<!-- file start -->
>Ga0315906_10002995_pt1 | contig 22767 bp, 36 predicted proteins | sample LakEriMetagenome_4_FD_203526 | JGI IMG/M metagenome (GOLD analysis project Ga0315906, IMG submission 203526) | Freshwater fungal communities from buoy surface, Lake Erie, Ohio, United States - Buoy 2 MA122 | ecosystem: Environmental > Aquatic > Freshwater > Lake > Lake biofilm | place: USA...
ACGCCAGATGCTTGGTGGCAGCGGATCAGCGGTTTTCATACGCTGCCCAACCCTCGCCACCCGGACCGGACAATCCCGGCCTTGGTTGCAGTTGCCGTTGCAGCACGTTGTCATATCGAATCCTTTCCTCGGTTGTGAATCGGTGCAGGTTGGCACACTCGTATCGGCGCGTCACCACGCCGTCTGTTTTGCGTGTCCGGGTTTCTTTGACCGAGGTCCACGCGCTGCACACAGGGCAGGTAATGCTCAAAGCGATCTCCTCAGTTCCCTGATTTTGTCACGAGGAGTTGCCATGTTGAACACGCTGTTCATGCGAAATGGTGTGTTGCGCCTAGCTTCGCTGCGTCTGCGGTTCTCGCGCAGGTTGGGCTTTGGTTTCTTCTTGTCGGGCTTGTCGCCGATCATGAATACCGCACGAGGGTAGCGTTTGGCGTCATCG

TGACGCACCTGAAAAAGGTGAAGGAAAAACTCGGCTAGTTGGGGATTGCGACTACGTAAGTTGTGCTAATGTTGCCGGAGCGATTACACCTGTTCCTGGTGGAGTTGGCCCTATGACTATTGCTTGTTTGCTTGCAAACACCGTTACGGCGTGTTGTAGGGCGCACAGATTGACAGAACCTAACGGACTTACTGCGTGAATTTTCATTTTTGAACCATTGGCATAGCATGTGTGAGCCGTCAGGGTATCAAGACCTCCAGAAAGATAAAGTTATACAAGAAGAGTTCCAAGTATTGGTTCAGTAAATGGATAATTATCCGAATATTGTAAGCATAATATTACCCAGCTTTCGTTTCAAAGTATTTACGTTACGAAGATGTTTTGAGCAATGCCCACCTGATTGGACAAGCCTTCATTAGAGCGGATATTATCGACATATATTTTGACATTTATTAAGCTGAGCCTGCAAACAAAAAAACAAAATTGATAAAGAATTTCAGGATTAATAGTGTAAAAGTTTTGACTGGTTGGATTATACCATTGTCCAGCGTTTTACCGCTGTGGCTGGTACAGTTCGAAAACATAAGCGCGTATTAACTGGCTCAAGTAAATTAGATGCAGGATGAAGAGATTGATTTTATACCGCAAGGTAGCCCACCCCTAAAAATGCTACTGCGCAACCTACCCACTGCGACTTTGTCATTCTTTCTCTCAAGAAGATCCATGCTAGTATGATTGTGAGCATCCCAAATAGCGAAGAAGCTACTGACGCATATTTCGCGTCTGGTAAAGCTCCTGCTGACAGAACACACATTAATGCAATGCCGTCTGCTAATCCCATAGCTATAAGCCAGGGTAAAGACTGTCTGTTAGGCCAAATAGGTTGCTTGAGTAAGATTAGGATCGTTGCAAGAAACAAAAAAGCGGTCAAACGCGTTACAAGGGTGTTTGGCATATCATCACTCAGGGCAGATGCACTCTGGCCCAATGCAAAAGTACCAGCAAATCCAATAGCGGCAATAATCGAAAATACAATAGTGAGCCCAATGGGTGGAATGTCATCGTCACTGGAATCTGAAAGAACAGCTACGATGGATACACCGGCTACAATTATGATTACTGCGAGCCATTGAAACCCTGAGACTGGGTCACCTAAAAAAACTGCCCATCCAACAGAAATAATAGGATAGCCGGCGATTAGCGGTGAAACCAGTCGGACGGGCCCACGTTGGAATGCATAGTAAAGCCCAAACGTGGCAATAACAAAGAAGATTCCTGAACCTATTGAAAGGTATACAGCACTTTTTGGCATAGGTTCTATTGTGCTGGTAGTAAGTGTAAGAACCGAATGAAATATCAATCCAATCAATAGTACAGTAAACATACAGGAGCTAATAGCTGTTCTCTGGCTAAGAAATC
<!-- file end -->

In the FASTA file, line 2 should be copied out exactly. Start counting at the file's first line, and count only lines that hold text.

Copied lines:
ACGCCAGATGCTTGGTGGCAGCGGATCAGCGGTTTTCATACGCTGCCCAACCCTCGCCACCCGGACCGGACAATCCCGGCCTTGGTTGCAGTTGCCGTTGCAGCACGTTGTCATATCGAATCCTTTCCTCGGTTGTGAATCGGTGCAGGTTGGCACACTCGTATCGGCGCGTCACCACGCCGTCTGTTTTGCGTGTCCGGGTTTCTTTGACCGAGGTCCACGCGCTGCACACAGGGCAGGTAATGCTCAAAGCGATCTCCTCAGTTCCCTGATTTTGTCACGAGGAGTTGCCATGTTGAACACGCTGTTCATGCGAAATGGTGTGTTGCGCCTAGCTTCGCTGCGTCTGCGGTTCTCGCGCAGGTTGGGCTTTGGTTTCTTCTTGTCGGGCTTGTCGCCGATCATGAATACCGCACGAGGGTAGCGTTTGGCGTCATCG